Location, Location, Location… Then What? Tips for First Time Home Buyers
Tuesday, July 1, 2014 • 3:32pm
One of the top priorities young couples is finding a home. Often, first time home buyers want to stick close to home. For anyone who has grown up in Scotch Plains, Fanwood, or other nearby town, there are things about this area that are particularly attractive:
· Suburban feel yet still close to urban attractions
· Many different types of houses ranging from Capes to ranches to stately Victorians
· Access to a train line for commuting into New York City
· Proximity to the airport for those who frequently fly for business (or pleasure)
· Solidly performing school system
If you choose to look for a home here, there is plenty to consider. Location, price, style of house, closest school, and much more. Here are some suggestions that I offer first time home buyers, as well as folks who have been around the local blocks before.
Know your price point
You might want a four-bedroom Colonial in move-in condition on a quiet cul de sac, but the reality is that it might be out of your range of affordability. However, if you are handy, perhaps move-in condition is less important. If you do not have children yet, perhaps you might settle for a three-bedroom home and then trade up sometime in the future if you require more space. Figure out which aspects of the home are “must haves” and which ones are “nice, but not essential.” Perhaps nothing you like is available at your price point. It might behoove you to rent for a few years, save money and then be in a position to put a larger down payment on a home that suits you.
Potentially, you could walk into a house that immediately reminds you of your grandparents’ home and the wonderful memories you had of them. Even if you think you have found love at first sight, it is prudent to see as many homes as time will allow. You might find something comparable at a lower price, or perhaps you will come to the realization that your initial favorite becomes less attractive for a reason you might not have previously considered. A quiet street might initially seem ideal, but if most of the home owners on the block are empty nesters, you might want a location where there are couples in similar stage of their life so that your children might play together. Additionally, after this past winter, you want to choose a home that is in closer walking distance from the train station.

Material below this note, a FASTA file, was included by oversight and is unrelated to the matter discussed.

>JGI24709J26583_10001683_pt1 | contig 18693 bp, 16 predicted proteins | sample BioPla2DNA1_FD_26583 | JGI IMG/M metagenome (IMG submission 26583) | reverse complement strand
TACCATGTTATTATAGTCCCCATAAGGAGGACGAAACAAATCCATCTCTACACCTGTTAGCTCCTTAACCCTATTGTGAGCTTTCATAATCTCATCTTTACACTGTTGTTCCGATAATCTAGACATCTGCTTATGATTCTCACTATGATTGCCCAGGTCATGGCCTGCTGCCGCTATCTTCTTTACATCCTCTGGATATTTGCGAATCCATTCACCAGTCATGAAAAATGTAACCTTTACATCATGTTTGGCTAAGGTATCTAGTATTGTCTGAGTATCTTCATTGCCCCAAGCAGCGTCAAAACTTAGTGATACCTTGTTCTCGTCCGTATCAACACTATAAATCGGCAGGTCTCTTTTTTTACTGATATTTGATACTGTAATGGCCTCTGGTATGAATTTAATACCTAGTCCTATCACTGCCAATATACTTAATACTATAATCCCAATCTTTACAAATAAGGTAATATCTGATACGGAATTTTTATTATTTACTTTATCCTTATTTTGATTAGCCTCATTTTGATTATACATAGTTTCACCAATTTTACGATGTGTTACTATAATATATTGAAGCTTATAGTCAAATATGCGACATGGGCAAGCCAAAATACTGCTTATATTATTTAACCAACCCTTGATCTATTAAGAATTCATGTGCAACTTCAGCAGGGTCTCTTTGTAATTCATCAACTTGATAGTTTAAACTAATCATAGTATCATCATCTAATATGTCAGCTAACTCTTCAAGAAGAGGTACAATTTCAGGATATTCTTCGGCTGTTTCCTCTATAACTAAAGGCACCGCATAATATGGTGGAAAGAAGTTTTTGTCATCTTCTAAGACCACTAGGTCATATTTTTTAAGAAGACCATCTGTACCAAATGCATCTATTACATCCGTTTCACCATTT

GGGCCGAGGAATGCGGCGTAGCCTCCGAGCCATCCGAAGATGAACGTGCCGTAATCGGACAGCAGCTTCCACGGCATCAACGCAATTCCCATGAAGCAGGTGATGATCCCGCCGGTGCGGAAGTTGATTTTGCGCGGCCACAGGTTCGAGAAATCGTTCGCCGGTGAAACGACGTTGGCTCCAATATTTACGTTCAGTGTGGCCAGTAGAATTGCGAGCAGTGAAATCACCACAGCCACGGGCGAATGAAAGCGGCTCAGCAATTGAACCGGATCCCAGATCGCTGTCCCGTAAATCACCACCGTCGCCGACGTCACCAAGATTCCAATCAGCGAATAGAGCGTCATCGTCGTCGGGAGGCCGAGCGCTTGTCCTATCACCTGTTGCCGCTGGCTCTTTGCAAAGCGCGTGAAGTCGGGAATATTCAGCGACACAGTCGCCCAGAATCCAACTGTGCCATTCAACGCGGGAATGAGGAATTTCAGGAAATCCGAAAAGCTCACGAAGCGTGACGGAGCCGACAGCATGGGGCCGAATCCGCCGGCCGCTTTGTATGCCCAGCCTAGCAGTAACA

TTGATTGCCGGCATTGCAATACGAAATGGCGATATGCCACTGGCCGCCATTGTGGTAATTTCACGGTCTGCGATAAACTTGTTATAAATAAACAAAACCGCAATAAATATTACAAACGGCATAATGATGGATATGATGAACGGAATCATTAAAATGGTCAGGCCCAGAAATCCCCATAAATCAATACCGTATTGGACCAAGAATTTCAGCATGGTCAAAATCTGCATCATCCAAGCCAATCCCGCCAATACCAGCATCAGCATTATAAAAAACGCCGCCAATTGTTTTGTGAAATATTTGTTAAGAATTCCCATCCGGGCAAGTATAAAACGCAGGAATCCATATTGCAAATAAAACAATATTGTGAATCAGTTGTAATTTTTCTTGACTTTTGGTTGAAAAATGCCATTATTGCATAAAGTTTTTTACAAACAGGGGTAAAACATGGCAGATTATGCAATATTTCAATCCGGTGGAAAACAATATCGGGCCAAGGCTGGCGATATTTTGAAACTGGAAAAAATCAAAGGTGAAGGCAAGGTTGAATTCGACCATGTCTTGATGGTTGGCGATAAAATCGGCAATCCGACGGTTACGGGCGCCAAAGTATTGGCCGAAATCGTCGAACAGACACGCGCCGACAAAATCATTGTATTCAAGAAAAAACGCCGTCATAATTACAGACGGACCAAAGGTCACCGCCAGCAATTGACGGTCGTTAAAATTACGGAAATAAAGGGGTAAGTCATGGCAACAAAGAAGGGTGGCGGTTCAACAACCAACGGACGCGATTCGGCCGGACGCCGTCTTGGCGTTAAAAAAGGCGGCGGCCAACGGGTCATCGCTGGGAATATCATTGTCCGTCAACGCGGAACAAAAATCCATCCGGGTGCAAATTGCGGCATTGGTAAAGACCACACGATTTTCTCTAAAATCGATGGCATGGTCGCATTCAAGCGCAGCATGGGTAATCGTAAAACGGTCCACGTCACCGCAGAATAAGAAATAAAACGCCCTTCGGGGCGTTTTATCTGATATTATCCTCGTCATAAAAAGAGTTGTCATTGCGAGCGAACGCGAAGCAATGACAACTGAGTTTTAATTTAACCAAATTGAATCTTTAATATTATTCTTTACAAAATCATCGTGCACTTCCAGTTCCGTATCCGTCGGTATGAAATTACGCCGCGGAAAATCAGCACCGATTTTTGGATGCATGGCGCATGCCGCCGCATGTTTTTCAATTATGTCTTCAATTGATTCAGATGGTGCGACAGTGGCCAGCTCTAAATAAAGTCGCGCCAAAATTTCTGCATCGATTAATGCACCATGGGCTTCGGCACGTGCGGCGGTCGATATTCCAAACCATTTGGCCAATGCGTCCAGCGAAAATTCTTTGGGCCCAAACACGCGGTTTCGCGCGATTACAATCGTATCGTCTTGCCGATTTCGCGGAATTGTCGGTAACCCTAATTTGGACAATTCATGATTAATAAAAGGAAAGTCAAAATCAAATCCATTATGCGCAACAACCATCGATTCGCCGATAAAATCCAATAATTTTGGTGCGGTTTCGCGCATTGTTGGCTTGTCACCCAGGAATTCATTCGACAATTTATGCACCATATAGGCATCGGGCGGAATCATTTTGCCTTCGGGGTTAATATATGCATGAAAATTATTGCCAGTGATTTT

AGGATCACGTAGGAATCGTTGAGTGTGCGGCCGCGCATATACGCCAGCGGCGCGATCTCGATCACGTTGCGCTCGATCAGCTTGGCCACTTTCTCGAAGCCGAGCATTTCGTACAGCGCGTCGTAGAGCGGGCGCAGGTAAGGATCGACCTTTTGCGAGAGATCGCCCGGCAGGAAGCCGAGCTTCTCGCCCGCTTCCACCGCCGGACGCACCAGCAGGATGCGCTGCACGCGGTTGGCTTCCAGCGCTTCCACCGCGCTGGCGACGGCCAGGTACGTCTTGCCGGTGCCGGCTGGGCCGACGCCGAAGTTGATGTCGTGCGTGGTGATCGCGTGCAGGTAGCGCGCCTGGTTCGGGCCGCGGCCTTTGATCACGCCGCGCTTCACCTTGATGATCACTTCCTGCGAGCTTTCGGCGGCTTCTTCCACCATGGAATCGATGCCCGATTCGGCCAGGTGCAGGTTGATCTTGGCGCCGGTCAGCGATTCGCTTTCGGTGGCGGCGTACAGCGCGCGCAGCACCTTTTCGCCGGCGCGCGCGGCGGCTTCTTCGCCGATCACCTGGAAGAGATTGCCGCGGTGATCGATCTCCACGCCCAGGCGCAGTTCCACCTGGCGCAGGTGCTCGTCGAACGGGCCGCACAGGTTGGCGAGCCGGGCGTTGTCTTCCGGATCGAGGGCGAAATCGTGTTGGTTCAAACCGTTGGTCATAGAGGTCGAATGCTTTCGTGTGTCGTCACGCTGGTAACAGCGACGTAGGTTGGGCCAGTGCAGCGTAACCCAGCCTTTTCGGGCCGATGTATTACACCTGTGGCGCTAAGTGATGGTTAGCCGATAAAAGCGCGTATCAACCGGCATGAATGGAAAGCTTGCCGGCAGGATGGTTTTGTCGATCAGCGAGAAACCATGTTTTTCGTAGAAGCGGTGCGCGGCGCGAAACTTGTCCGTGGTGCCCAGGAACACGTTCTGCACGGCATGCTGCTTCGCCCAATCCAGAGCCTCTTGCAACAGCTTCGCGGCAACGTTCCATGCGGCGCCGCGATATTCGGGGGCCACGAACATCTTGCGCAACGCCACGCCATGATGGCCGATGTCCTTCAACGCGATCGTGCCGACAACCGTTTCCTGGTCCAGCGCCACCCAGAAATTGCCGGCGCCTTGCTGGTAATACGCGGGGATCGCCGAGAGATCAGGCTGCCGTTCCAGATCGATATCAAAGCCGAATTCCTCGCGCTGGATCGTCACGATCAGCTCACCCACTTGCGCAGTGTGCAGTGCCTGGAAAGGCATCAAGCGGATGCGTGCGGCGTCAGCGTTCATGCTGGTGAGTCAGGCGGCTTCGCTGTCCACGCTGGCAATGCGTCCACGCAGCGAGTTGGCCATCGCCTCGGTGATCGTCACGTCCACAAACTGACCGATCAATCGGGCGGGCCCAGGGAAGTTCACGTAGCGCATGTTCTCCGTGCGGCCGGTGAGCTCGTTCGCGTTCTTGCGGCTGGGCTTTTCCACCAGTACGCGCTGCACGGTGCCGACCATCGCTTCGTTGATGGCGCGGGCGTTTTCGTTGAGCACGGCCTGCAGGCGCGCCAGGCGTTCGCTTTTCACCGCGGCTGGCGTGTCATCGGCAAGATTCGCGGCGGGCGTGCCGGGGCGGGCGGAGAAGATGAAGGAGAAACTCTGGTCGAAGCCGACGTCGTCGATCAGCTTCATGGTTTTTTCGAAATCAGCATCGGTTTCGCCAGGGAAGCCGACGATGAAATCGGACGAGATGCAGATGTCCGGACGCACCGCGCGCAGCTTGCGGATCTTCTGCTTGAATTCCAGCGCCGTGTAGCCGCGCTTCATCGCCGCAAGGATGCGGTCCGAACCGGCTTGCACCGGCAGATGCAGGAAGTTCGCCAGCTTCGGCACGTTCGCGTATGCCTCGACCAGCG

Play close attention during the home inspection
First-time home buyers oftentimes rely on the expertise of others since they have not yet had the experience of being a property owner. Your home inspector is paid for his expertise. If he or she is thorough, you should be well informed about troublesome issues that already exist and the ones that may pup up five or ten years down the line. Sometimes you can use the information garnered during the home inspection to negotiate a better price. For example, if the roof has not been redone in almost 20 years and there are signs of water beginning to sink in, you can use this as leverage to lower the price because the likelihood is that you might have to replace the roof – an expensive proposition – sometime in the new future.
Buying a home is an endeavor that has many important aspects connected to it. First time buyers often need extra advice whether it comes from a savvy parent, trusted friend, or a professional with life and business experience that can be helpful. Be open to ideas and suggestions because, ultimately, a home is a long-term investment.
Paul LaMastra has been a real estate agent in the Scotch Plains-Fanwood area for more than three decades. He and his brother, Donald, are the owners of ERA Suburb Realty (1773 East 2nd St., Scotch Plains). Call (908) 322-4434, ext 161 or email Paul.firstname.lastname@example.org.